The drafting of jury instructions on punitive damages presents unique challenges for defense lawyers.  On the one hand, it is generally necessary to ask for an instruction that goes beyond existing law in order to preserve the argument that the law should be changed.  That is how the harm-to-nonparties issue was teed up in Philip Morris v. Williams.  And just importantly, because most pattern instructions on punitive damages are fairly perfunctory, it is often necessary to propose a more expansive alternative to ensure that the jury is adequately apprised of even existing law.

On the other hand, proposing an instruction that goes too far can result in reversal of a favorable verdict if the trial court goes along and gives it.  That is what happened in Cain v. Lee, a case recently decided by the Virginia Supreme Court.

Cain is the second drunk-driving case covered in this blog this month.  Although the facts are not apt to be relevant to our readers, the holding should be.

The three plaintiffs, Julia Cain and her daughters Raven Cain and Reannah Cain, sued Joe Lee for personal injuries after he rear-ended their vehicle while intoxicated.  After the trial court gave the jury an instruction stating that “[p]unitive damages are generally not favored and should be awarded only in cases involving egregious conduct,” the jury awarded the plaintiffs a total of $12,000 in compensatory damages and $1,500 in punitive damages.  The plaintiffs appealed, contending that it was error to give this instruction.

Acknowledging that the part of the instruction about punitive damages being disfavored “was taken directly from” one of its prior decisions, the Virginia Supreme Court nonetheless reversed.  It explained that “this case provides yet another illustration of the error addressed in our repeated admonishment about the danger of the indiscriminate use of language from appellate opinions in a jury instruction.”  The court cautioned that “the language used in our opinions may include ‘argumentative language’ about legal matters that is inappropriate for consideration by the jury” and stated that the language quoted in the opinion about punitive damages being disfavored is an example of the kind of argumentative language that should be avoided.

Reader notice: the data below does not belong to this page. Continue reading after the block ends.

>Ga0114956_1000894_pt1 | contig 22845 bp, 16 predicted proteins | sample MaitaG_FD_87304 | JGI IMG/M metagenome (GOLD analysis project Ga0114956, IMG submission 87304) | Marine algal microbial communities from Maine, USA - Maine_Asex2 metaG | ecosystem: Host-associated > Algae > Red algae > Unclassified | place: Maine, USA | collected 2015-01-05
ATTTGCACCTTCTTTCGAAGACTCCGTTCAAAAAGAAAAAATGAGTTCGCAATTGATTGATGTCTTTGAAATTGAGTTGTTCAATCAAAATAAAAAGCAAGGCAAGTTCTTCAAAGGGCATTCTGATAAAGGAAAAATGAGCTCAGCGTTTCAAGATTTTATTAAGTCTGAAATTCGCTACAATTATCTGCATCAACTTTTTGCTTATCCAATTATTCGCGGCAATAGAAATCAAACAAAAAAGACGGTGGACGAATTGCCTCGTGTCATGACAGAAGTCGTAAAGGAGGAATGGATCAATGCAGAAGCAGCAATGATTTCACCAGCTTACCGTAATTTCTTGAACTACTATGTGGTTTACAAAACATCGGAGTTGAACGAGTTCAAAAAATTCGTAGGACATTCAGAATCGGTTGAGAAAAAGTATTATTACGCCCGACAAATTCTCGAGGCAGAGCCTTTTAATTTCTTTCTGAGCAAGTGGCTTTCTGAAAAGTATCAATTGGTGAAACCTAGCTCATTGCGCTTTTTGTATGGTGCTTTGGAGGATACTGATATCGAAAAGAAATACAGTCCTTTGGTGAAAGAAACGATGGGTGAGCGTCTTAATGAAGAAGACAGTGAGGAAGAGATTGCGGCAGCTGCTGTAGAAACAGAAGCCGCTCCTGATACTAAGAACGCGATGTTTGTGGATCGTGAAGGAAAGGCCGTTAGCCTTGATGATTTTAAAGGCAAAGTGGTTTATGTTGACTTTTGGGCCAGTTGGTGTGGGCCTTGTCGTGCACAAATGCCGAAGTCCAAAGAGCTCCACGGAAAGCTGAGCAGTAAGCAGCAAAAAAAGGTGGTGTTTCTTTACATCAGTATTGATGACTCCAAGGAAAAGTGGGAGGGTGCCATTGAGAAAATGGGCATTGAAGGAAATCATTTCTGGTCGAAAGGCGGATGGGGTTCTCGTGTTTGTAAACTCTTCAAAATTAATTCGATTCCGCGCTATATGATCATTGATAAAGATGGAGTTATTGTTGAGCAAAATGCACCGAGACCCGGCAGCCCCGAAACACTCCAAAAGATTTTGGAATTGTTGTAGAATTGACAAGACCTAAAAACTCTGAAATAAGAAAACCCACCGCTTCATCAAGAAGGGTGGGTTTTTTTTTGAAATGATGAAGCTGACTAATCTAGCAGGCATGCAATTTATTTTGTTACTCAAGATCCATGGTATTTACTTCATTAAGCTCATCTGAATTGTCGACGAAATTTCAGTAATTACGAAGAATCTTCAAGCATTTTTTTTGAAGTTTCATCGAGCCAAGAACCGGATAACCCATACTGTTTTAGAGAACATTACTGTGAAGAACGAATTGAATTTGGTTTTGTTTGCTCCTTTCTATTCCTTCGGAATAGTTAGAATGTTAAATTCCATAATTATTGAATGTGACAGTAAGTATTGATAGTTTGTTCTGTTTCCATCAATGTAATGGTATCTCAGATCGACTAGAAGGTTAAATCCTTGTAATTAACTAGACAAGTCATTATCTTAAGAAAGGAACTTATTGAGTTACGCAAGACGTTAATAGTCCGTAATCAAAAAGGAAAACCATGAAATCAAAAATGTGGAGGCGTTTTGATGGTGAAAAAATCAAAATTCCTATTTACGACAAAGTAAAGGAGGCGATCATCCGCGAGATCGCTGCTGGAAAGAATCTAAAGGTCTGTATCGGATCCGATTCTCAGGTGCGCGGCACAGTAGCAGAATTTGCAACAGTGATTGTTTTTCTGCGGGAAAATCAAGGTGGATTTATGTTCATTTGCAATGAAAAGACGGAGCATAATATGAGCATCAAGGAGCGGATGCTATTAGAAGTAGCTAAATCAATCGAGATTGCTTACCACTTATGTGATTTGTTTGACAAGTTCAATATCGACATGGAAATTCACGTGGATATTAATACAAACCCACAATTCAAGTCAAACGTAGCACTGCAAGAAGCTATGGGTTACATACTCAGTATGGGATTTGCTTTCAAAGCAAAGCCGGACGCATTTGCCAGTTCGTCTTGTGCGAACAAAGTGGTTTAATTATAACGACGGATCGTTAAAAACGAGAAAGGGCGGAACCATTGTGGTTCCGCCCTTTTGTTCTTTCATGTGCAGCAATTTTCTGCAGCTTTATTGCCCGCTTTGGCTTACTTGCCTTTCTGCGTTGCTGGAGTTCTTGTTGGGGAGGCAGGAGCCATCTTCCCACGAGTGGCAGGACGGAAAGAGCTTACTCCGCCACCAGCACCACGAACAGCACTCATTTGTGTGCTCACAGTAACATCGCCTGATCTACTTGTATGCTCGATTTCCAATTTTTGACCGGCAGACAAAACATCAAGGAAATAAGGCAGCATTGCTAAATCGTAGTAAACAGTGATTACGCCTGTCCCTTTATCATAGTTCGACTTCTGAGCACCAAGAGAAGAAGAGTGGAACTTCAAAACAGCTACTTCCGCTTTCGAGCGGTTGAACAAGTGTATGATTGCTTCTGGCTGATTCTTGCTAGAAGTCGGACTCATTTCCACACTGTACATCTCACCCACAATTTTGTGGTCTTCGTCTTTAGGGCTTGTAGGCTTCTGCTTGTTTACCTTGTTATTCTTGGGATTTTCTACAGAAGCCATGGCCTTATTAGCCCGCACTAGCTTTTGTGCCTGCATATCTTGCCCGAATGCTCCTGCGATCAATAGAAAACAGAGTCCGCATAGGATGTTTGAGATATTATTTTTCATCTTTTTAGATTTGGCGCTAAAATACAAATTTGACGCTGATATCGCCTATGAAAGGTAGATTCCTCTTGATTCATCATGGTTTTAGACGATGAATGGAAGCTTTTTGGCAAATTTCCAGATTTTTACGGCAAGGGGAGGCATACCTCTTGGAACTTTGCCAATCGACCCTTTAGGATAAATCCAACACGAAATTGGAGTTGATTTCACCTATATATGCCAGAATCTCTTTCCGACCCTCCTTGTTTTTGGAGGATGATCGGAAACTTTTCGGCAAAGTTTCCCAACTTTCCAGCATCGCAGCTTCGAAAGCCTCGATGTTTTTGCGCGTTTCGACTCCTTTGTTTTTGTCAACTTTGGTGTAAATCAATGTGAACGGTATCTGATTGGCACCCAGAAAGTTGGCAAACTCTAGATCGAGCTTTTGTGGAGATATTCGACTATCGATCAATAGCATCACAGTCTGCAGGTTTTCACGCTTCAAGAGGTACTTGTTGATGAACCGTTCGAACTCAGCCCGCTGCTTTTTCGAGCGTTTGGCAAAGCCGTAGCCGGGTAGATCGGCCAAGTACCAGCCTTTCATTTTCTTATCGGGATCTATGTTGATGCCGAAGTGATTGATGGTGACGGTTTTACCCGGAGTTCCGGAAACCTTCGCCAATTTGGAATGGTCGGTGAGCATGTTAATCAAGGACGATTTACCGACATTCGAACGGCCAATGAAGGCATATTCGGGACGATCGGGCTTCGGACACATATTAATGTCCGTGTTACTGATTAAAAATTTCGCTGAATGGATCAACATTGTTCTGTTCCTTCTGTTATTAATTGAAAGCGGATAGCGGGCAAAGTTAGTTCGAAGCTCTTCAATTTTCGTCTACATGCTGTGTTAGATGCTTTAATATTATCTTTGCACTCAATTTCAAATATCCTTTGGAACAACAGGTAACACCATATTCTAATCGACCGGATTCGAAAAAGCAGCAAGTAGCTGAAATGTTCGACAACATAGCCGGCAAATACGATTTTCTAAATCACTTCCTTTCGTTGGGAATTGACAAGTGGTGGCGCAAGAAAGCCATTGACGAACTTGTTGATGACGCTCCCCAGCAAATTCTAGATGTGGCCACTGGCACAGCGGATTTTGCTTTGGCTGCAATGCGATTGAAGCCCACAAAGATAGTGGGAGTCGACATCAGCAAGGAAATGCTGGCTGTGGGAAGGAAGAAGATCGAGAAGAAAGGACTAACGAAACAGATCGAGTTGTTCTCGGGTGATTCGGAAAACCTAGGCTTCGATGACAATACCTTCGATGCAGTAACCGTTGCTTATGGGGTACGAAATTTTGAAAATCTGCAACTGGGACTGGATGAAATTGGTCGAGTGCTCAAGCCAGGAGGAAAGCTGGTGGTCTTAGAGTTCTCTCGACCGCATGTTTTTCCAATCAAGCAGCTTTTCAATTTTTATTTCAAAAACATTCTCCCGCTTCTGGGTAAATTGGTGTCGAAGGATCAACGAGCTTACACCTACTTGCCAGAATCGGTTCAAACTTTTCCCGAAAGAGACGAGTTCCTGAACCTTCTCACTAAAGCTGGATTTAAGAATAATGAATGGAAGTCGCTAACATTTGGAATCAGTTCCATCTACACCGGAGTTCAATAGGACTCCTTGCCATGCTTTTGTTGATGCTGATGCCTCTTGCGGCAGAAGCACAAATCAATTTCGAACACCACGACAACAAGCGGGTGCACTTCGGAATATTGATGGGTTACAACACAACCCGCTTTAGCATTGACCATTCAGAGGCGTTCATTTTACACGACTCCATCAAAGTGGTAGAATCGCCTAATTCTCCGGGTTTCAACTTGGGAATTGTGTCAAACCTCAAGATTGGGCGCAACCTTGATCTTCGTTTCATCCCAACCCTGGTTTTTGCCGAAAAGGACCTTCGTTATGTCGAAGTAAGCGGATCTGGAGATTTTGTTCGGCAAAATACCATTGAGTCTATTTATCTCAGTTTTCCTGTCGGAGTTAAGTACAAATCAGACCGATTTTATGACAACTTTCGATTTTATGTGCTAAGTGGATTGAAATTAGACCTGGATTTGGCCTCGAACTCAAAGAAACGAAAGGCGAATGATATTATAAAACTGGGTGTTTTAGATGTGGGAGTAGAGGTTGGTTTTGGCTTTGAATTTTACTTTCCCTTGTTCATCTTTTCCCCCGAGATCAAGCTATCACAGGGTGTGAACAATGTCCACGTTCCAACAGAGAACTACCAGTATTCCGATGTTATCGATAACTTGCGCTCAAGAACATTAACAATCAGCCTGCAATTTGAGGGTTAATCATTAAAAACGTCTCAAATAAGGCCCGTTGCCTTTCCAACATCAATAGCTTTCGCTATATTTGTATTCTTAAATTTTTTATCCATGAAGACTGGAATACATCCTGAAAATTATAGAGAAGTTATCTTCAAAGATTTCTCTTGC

The Virginia Supreme Court also held that the trial court independently erred by instructing the jury that punitive damages should be awarded only in cases involving egregious conduct.  The court explained that, for purposes of the statutory claim brought by the plaintiffs, “the finder of fact may award punitive damages if the evidence demonstrates: (1) the defendant was intoxicated at the time of accident; (2) the defendant knew or should have known his ability to operate a motor vehicle was impaired; and (3) the defendant’s intoxication was a proximate cause of the injury to the plaintiff or death of the plaintiff’s decedent.”  As the court saw it, the instruction erroneously required the plaintiffs to prove that the defendant’s conduct was egregious—“an additional element not included in the statute.”

This decision should be disconcerting for defense counsel who have become accustomed to basing jury instructions on language taken straight out of prior decisions.  Of course, not every court is apt to take the same view as the Virginia Supreme Court on this practice, so the lesson here is that defense counsel need to thoroughly research not only the substantive law of the relevant jurisdiction, but also the jurisdiction’s case law on jury instructions.